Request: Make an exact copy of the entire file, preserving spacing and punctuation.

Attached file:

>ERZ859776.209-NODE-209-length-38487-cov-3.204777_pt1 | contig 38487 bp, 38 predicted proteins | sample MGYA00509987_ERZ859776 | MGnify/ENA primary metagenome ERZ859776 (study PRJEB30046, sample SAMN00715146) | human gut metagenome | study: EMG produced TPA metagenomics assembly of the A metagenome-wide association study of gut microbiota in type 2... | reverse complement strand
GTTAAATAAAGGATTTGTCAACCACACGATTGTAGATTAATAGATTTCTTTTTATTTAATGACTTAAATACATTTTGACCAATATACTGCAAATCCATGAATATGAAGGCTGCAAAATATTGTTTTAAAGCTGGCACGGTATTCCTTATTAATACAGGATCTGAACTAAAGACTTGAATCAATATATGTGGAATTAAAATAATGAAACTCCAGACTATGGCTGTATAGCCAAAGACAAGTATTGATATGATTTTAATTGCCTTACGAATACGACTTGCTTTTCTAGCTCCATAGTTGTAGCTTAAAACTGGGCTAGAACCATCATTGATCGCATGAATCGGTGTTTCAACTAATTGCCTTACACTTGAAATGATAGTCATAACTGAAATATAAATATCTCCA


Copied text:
>ERZ859776.209-NODE-209-length-38487-cov-3.204777_pt1 | contig 38487 bp, 38 predicted proteins | sample MGYA00509987_ERZ859776 | MGnify/ENA primary metagenome ERZ859776 (study PRJEB30046, sample SAMN00715146) | human gut metagenome | study: EMG produced TPA metagenomics assembly of the A metagenome-wide association study of gut microbiota in type 2... | reverse complement strand
GTTAAATAAAGGATTTGTCAACCACACGATTGTAGATTAATAGATTTCTTTTTATTTAATGACTTAAATACATTTTGACCAATATACTGCAAATCCATGAATATGAAGGCTGCAAAATATTGTTTTAAAGCTGGCACGGTATTCCTTATTAATACAGGATCTGAACTAAAGACTTGAATCAATATATGTGGAATTAAAATAATGAAACTCCAGACTATGGCTGTATAGCCAAAGACAAGTATTGATATGATTTTAATTGCCTTACGAATACGACTTGCTTTTCTAGCTCCATAGTTGTAGCTTAAAACTGGGCTAGAACCATCATTGATCGCATGAATCGGTGTTTCAACTAATTGCCTTACACTTGAAATGATAGTCATAACTGAAATATAAATATCTCCA